Sunday, June 29, 2008

Delhi Pride

Yesterday I missed a huge event here in Delhi. It was the first gay pride ever in the city (at least what I am seeing from some news reports). Normally I am not a fan of pride, probably due to the fact that I have lived most of my adult life in very accepting places like Laguna Beach, Denver, New York and the Netherlands. Gay pride was just another reason for people to pour onto the streets, get overly drunk and make passes at people they wouldn’t talk to any other day of the year. I also have always felt that gay pride tends to work against the community. For years, at least in the US, there were always the arguments from gay people saying how they/we were “just like everybody else” and then when they have the television cameras pointed at them, and the uneducated public watching, so many people go out of their way to show that they are not at all like everyone else. Then they spent the rest of the year whining and complaining about how they are treated different. Shows like “Ellen”, “Will and Grace”, and “Sex and the City” started showing gay people being just like everybody else.

There is a very long way for India to go. I was talking to a gay Indian friend of mine the other day, asking him if his family knew. He told me his family doesn’t even know what it means. I think that is true for a lot of people in India. It’s here, but people don’t know about it. They don’t know what it means. As far as I have seen, and I am happy to be wrong, is that it is somewhat “accepted” if a young guy fools around with his guy friends, as long as he gets married and has children. I have met a lot of these men here. It makes me sad. They spend their lives hiding a secret and I can’t even begin to imagine how terrified they must be that someone may find out. And I am not talking about poor uneducated people living in isolation someplace. I am talking about people running their own businesses, heading up companies, people that are respected in the community. I know that happens everywhere. It almost happened to me.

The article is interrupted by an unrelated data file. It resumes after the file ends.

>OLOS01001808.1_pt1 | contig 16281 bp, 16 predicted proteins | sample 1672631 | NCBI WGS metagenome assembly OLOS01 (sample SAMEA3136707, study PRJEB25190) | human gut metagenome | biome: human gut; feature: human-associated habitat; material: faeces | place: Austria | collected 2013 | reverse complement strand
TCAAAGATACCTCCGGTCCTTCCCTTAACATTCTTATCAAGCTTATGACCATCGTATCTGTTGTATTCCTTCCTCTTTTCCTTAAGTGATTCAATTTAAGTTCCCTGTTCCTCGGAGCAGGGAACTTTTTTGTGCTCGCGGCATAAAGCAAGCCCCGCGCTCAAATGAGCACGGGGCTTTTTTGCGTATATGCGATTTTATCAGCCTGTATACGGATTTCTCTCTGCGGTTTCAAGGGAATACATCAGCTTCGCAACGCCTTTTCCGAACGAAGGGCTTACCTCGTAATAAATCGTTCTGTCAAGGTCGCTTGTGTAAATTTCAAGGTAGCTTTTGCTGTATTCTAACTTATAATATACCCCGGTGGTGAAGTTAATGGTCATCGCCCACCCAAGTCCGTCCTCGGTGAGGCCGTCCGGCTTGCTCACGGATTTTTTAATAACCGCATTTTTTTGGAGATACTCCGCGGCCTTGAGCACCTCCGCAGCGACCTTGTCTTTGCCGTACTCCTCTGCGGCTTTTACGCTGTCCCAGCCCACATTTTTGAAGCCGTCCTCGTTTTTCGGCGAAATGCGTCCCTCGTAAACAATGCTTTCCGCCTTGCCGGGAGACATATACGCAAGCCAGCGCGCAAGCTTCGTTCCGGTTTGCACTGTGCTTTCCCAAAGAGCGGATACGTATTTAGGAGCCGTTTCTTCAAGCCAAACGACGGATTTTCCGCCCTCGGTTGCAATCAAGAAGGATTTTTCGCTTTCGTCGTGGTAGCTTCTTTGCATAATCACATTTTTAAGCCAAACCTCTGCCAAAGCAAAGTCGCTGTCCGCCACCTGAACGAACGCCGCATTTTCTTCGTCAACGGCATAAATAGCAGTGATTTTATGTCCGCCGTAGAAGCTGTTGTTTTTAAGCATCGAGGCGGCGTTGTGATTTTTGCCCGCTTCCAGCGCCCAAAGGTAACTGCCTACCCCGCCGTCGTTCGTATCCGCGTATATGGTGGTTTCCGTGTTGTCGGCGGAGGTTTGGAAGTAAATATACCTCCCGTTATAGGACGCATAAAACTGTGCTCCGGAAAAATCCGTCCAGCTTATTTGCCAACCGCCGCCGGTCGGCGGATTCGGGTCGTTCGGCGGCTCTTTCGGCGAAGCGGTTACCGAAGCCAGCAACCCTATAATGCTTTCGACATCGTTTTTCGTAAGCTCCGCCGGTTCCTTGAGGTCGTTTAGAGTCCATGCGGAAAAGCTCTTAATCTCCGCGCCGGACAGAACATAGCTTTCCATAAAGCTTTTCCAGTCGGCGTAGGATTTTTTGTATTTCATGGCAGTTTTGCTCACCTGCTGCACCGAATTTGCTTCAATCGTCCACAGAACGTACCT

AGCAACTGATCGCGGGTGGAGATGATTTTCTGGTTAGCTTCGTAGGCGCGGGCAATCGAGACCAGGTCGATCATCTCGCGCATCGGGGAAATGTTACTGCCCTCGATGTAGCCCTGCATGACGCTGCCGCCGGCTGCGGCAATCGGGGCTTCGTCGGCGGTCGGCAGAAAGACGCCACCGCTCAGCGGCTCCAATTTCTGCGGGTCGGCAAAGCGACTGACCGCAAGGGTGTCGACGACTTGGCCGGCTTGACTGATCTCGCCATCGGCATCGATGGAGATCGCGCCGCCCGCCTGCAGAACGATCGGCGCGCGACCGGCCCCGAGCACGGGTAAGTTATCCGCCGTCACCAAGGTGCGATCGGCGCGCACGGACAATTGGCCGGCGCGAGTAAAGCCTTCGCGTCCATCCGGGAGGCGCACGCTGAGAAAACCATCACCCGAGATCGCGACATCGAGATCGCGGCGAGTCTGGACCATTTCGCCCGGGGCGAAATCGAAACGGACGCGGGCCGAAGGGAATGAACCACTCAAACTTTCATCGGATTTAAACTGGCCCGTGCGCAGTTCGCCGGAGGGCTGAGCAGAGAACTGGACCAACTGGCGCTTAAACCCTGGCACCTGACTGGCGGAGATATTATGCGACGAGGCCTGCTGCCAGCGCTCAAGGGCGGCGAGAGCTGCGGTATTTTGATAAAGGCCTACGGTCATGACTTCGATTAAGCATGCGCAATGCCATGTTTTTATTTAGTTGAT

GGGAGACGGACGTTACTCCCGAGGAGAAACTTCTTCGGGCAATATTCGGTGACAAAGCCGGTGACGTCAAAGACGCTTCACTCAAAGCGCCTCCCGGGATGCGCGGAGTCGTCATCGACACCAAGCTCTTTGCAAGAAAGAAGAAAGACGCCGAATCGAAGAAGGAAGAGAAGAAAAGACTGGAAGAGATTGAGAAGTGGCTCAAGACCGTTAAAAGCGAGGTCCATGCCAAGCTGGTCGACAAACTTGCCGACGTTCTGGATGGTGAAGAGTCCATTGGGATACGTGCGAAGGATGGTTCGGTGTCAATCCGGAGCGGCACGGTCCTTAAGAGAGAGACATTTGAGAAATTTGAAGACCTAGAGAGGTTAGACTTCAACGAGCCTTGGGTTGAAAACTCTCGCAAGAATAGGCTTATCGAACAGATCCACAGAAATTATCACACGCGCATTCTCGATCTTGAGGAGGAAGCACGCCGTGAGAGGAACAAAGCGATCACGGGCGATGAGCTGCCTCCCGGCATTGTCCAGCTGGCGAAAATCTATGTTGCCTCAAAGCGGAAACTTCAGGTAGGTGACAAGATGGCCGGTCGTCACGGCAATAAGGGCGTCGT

Between the ages of thirteen and twenty one, I didn’t know what gay was. I didn’t know I was gay. The only gay people I saw were the really flamboyant ones like Liberace, guys like Freddie Mercury, cross dressers that would appear on talk shows or the really girly types shown in movies. I didn’t relate to them. I didn’t see myself in them and so came to the conclusion I was not gay. I didn’t know any gay people and I knew that I could never, ever tell anyone. I was very confused and frustrated and I felt so isolated and alone. I had absolutely nowhere to turn. I turned to religion and spent hours each day praying that it would go away. I spent hours each day reading the bible trying to figure out what was wrong with me and how to fix it. And each time I would have a thought, I would hate myself more for it. I didn’t know what was going on, but I hated it, whatever it was and I was determined it would not happen to me. I forced myself to date girls and when I got older, started talks of marriage and children. How it all worked out is for other blog entries. But the reason I mention it here is that I know how significant of a step this is for people in Delhi, in India and in other countries where gay people are treated as non people. I wish I had been a part of it. I wish I had been there to cheer people on.

The turnout yesterday was only a few hundred or so, but from what I have heard, there were no protests and there was no violence. I heard that masks were provided for people that weren’t out yet and that a lot of people chose not to wear them. I also read that the musicians had basically no idea in what they were participating, they were just there to make music. India has a long way to go, and while my friends that are married and my friends with children may not ever know what it is like to live in a place where they don’t have to lie, pretend or live in fear of someone discovering their secret, perhaps their children or grandchildren will. Perhaps this will help one confused person know they are not alone, know they are not a freak, know that they are normal.

If I am in India next year, I will be there. I will stand with my friends who have never experienced the freedoms I have had. Gay pride in India is not about the party it has become in other places, it is not even about gay rights or gay equality, it is about human rights. Human equality. I have had a few issues with being in India and being back in the closet to a point. It is hard, but nowhere near as hard as what so many other people go through. I have a choice. I can stay here, I can move away. I can be out without any family drama and I have great friends who are always cheering me on.

This is definately one huge step in a very important direction.

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